Rare cancers may masquerade as ADHD in children, NIH researchers suggest

Stock image of adrenal glands.


Rare tumors called pheochromocytomas and paragangliomas may cause the same symptoms as attention deficit hyperactivity disorder (ADHD) in children, leading to inappropriate treatment that could worsen their symptoms and potentially endanger their health. That’s the conclusion of a new study by National Institutes of Health researchers who evaluated a group of pediatric patients diagnosed with the tumors.

Pheochromocytomas and paragangliomas secrete catecholamines—substances that stimulate the central nervous system. The researchers evaluated 43 children with these tumors from January 2006 to May 2014. Nine of the children (21 percent) had been diagnosed with ADHD before their tumors had been discovered. Four of these nine kids had been treated with stimulant drugs typically prescribed for ADHD (amphetamine, dextroamphetamine or methylphenidate), which caused some to develop headaches, excessive sweating, and hypertension.

After their tumors were removed, three of the nine kids no longer experienced symptoms of ADHD. The study authors suggest that high blood pressure accompanying a diagnosis of ADHD could be a warning sign that the child may have something more than a hyperactivity disorder and that pheochromocytomas and paragangliomas should be on the list of potential causes. The study appears in Hormone and Metabolic Research.


Maya Lodish, M.D., pediatric endocrinologist in the Division of Intramural Research at NIH’s Eunice Kennedy Shriver National Institute of Child Health and Human Development, is available for interviews.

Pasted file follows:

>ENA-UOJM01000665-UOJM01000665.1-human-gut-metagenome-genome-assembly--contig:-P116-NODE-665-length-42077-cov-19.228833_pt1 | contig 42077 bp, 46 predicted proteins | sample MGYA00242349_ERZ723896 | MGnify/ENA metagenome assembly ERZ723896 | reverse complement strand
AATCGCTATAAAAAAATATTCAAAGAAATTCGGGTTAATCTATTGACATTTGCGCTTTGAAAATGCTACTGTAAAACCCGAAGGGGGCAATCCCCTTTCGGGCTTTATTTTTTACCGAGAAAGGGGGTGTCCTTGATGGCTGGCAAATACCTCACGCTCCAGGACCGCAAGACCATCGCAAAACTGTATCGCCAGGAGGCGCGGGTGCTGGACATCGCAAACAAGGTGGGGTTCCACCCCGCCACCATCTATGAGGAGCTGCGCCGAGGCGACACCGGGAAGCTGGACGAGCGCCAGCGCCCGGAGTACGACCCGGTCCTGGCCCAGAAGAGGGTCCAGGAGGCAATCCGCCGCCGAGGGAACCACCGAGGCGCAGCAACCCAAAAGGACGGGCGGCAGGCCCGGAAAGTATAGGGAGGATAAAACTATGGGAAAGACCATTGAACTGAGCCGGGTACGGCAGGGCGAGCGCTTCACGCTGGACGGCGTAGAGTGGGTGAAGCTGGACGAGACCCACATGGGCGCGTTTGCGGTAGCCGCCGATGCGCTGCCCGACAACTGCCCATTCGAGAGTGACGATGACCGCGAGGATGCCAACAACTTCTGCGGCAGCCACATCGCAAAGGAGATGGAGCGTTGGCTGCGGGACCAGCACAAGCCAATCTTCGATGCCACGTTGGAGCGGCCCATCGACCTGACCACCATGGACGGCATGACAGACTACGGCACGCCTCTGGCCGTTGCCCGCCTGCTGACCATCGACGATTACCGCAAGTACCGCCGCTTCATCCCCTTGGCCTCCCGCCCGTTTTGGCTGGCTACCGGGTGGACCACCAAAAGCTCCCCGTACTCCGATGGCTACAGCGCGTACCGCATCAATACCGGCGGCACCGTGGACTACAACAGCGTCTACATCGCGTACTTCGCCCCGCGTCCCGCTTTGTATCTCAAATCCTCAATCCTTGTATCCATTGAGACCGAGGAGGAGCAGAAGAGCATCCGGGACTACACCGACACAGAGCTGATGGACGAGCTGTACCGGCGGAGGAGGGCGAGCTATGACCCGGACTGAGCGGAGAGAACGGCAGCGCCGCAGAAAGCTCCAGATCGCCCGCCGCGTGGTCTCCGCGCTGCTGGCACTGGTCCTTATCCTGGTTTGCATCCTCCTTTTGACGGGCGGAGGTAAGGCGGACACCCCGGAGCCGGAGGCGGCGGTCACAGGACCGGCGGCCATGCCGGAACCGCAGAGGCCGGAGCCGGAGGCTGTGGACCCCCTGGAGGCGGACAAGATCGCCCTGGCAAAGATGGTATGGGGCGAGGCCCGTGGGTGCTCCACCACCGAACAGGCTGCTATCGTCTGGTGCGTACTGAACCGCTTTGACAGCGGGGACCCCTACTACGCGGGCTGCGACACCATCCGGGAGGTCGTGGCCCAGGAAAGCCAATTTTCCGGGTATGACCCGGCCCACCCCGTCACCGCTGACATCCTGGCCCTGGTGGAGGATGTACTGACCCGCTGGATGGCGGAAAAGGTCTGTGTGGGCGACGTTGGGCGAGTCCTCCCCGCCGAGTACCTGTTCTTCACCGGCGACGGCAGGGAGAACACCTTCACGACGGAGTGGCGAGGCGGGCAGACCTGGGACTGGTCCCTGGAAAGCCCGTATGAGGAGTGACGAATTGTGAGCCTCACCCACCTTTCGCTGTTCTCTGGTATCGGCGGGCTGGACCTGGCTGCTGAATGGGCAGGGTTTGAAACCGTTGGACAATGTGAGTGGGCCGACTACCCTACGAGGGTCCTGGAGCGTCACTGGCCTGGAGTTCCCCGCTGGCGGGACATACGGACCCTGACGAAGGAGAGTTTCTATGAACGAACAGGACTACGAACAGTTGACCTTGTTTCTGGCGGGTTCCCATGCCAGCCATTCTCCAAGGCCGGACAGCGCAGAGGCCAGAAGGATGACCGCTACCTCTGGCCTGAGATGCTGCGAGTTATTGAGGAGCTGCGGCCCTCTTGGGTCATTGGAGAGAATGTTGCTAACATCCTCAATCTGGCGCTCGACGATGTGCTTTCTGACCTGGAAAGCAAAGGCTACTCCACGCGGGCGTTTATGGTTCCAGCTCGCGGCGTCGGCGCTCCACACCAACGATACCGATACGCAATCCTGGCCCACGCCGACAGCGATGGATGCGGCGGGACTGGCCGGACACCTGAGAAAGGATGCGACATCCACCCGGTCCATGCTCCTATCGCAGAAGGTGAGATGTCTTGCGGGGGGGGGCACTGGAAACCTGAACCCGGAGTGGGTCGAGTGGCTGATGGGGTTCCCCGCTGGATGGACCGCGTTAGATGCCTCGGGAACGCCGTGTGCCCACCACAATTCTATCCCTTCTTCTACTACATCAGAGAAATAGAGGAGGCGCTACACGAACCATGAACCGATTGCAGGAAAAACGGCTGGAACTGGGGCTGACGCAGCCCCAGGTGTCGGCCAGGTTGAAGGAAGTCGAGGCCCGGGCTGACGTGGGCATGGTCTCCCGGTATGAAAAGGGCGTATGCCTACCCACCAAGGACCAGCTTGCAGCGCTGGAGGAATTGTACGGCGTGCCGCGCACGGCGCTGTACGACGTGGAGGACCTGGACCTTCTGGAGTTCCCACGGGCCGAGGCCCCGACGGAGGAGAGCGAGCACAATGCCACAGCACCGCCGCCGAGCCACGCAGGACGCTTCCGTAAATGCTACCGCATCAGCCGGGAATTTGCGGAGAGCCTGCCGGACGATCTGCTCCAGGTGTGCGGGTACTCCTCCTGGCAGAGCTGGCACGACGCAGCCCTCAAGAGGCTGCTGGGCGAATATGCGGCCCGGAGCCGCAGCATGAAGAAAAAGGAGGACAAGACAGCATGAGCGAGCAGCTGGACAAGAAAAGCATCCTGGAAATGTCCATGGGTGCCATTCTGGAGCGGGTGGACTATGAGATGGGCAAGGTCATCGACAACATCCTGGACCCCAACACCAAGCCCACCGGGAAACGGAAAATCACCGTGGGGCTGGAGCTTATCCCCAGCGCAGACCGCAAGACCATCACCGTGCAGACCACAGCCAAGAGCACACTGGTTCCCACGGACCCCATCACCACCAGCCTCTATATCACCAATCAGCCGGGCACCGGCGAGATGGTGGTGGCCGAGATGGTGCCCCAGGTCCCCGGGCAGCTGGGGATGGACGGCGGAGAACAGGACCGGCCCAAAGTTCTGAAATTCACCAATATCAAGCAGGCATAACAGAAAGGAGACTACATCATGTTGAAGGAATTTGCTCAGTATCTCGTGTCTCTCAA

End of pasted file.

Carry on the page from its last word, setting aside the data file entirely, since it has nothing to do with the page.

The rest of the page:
Batsis, Maria, et al., Attention deficit hyperactivity disorder in pediatric patients with pheochromocytoma and paraganglioma External Web Site Policy. Hormone and Metabolic Research, 2016.


About the Eunice Kennedy Shriver National Institute of Child Health and Human Development (NICHD): The NICHD sponsors research on development, before and after birth; maternal, child, and family health; reproductive biology and population issues; and medical rehabilitation. For more information, visit the Institute’s website at http://www.nichd.nih.gov/.  

About the National Institutes of Health (NIH): NIH, the nation's medical research agency, includes 27 Institutes and Centers and is a component of the U.S. Department of Health and Human Services. NIH is the primary federal agency conducting and supporting basic, clinical, and translational medical research, and is investigating the causes, treatments, and cures for both common and rare diseases. For more information about NIH and its programs, visit http://www.nih.gov.

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